Sometimes in individual therapy, both with children, adolescents and adults, there is a part of therapy that may ask the individual or couple to think about the way they think. This is a cognitive intervention that has been shown to be helpful in the treatment of depression and anxiety. Every thing we think isn’t always true. Sometimes are thinking can become our worst enemy. We can explore how your think drives the way you feel and then will sometimes affect how you act. Looking at thoughts and how they are self-defeating can help some people by coming up with new ways to think.

In conjunction with this type of therapy, it is important to add to that awareness, the ability to calm down all those thoughts and to become calm. Relaxation and mindfulness may also be a way that the therapist will work with you, your partner or your child to help you find more peace and calm.

Trauma-focused Cognitive Behavior Therapy
This is a therapy for children and adolescents who have experienced some type of trauma in their lives. This can include medical interventions, sexual and physical abuse, domestic violence, or some type of natural disaster, to name a few. This therapy uses playful techniques to help children understand their experiences and their thoughts and feelings. This therapy can be more directive than other types of play therapy. It can be one part of the child’s treatment and may include other types of treatment approaches.

Sandtray therapy, originally developed Margaret Lowenfeld and Dora Kalff, may be used with children, families, adults and couples through the course of treatment.  Sandtray therapy allows people to work through problems held in the unconscious, or out of a person’s awareness, and from the part of memory which is held by body and out of a person’s ability to express through words.  This therapy involves using a dry or moist tray of sand to create a picture, scene or story from a wide selection of miniatures which represent many different things found in the world including people, animals, things, nature and other symbols.  When used with children and some adults, the therapist invites the child/adult to create any picture, scene or story they wish.  Other times a therapist may use the sandtray by inviting adults, families, or couples to create something in the sand based on a specific concern or problem.  Sandtray therapy promotes brain integration, a healing through the connection of body, feeling and thought, in the presence of a trained therapist.  This therapy allows people to express problems through metaphor and symbol, enabling a deeper way to revisit and rework current or past trauma, problems and issues.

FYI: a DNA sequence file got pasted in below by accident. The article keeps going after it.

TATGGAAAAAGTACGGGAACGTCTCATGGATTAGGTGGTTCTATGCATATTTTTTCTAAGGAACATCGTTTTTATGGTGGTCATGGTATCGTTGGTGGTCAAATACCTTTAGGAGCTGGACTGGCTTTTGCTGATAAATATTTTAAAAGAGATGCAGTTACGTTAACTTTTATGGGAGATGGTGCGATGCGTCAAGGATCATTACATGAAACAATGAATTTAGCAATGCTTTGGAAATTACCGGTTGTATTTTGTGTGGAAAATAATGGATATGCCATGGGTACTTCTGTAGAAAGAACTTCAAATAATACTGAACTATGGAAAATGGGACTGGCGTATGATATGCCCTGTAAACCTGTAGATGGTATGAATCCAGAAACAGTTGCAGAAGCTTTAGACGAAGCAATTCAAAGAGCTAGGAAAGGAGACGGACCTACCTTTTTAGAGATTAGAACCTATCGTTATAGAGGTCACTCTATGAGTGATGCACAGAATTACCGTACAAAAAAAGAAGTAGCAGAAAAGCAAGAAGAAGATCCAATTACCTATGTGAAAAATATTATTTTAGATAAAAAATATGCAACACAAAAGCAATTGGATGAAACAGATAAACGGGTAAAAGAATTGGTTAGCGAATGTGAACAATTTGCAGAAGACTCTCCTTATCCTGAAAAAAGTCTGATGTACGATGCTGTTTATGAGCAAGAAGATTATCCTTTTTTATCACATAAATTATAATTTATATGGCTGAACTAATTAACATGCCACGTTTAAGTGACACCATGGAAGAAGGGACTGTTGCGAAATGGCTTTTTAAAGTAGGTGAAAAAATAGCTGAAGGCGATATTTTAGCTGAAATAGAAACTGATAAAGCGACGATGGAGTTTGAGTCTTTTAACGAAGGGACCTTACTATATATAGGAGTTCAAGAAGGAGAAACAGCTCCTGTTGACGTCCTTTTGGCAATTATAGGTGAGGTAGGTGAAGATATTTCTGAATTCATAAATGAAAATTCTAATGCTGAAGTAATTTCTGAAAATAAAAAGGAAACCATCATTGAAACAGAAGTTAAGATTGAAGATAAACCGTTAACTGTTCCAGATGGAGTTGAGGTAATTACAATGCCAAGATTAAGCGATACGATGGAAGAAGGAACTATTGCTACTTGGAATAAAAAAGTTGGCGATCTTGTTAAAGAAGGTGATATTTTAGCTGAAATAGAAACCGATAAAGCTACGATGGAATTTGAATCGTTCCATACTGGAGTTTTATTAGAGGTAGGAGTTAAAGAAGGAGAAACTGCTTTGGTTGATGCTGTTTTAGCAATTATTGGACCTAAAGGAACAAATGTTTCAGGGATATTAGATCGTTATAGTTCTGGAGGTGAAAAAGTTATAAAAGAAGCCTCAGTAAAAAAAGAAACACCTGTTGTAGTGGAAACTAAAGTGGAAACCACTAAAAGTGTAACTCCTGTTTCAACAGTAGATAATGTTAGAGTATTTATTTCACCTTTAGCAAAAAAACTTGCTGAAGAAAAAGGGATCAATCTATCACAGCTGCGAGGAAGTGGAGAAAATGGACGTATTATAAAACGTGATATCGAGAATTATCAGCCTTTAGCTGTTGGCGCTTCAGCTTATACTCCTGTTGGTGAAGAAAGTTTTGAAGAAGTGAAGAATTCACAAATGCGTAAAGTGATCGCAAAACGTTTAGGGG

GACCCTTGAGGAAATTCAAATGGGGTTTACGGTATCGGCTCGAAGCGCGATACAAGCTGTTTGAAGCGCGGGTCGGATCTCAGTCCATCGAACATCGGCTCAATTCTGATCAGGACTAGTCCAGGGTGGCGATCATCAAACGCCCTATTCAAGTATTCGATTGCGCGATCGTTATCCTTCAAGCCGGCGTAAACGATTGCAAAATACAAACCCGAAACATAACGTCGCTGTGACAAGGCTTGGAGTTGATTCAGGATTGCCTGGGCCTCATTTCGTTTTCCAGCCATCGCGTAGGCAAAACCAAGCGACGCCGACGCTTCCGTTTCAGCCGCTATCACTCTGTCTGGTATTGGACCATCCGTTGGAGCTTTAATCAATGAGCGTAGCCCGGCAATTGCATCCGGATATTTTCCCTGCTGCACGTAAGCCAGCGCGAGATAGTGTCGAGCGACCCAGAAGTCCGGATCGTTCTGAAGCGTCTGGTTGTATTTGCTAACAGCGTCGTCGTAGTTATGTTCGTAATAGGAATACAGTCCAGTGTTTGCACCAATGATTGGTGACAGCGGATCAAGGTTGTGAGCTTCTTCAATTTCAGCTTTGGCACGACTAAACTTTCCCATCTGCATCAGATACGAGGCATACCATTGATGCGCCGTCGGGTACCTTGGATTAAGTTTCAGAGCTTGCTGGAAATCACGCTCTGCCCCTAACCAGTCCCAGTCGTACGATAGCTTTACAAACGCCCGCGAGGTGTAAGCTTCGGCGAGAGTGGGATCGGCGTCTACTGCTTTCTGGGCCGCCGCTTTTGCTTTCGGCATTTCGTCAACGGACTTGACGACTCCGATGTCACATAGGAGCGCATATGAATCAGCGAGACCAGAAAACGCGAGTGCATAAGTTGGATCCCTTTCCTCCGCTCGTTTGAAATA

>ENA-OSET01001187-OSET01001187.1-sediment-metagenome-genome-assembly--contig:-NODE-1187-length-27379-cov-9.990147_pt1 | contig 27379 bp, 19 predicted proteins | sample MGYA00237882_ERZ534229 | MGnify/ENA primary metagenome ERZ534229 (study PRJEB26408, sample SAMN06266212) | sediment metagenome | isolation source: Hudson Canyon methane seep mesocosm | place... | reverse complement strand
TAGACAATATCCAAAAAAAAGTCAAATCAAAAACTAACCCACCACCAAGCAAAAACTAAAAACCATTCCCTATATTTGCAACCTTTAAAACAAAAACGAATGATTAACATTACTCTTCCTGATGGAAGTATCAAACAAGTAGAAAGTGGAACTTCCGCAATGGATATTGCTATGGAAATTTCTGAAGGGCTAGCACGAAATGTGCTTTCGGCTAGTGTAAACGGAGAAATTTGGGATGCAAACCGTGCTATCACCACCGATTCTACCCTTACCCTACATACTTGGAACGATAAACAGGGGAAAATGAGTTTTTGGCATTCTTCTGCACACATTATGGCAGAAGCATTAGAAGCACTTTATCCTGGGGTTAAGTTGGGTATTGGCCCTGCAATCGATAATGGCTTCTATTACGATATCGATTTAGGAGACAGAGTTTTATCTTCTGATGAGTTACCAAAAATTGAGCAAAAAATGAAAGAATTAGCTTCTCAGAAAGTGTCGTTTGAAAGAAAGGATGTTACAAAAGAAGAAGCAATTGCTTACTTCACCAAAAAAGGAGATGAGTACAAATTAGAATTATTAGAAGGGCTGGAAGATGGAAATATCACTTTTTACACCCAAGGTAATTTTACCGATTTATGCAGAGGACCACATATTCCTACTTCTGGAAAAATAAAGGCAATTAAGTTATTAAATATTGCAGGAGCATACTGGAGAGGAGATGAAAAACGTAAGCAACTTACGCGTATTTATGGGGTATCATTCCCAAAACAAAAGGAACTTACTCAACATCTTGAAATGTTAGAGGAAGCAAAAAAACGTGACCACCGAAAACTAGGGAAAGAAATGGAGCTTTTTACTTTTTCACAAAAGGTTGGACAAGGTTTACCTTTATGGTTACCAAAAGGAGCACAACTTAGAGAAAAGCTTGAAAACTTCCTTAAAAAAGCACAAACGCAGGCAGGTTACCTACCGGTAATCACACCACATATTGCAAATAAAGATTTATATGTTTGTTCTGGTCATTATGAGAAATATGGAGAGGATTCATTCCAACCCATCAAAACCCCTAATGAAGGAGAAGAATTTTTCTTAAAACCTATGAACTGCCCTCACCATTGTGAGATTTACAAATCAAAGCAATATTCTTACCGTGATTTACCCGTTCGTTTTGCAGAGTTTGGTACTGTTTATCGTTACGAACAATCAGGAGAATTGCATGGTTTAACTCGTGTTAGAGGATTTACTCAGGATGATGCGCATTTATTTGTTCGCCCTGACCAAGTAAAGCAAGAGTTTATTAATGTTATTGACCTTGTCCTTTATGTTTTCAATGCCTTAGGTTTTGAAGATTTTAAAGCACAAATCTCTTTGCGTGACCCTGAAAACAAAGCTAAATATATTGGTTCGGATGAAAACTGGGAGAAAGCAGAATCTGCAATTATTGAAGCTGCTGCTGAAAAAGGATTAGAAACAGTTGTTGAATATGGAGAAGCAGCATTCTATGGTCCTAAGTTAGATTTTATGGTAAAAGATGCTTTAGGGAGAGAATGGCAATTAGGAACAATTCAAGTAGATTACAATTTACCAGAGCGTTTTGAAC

Eye Movement Desensitization and Reprocessing (EMDR) therapy is an integrative psychotherapy approach that has been extensively researched and proven effective for the treatment of trauma. EMDR is a set of standardized protocols that incorporates elements from many different treatment approaches. To date, EMDR therapy has helped millions of people of all ages relieve many types of psychological stress.

For more information please click on the links to EMDRIA

Read description of EMDR for clients ⇒

Read EMDRIA’s Clinical Definition of EMDR ⇒

Information about EMDR Research ⇒


Additional information about EMDR therapy is available to the public in the “What is EMDR Therapy?” brochure and to mental health professionals in “EMDR: Information for Professionals” brochure. Copies may be purchased in the EMDR International Association Store.

About the Internal Family Systems Model of Psychotherapy
The Internal Family Systems (IFS) model of psychotherapy offers a clear, non-pathologizing, and empowering method of understanding human problems, as well as an innovative and enriching philosophy of practice that invites both therapist and client to enter into a transformational relationship in which healing can occur.

Click here to read Dr. Schwartz’s article “The Larger Self,” his inspiring first-hand account of how he developed and uses the IFS Model and the extraordinary, transformative effect it has on him and his clients.

Read more about the aspects of the Evolution of the IFS model.

What to expect during therapy

Therapy will be different for each individual and based on the unique needs of the presenting problems or situations. Therapy may be short-term and solution-focused for acute needs. Individuals or families with more extensive needs will be invited to engage in more intensive sessions to better achieve their specific goals.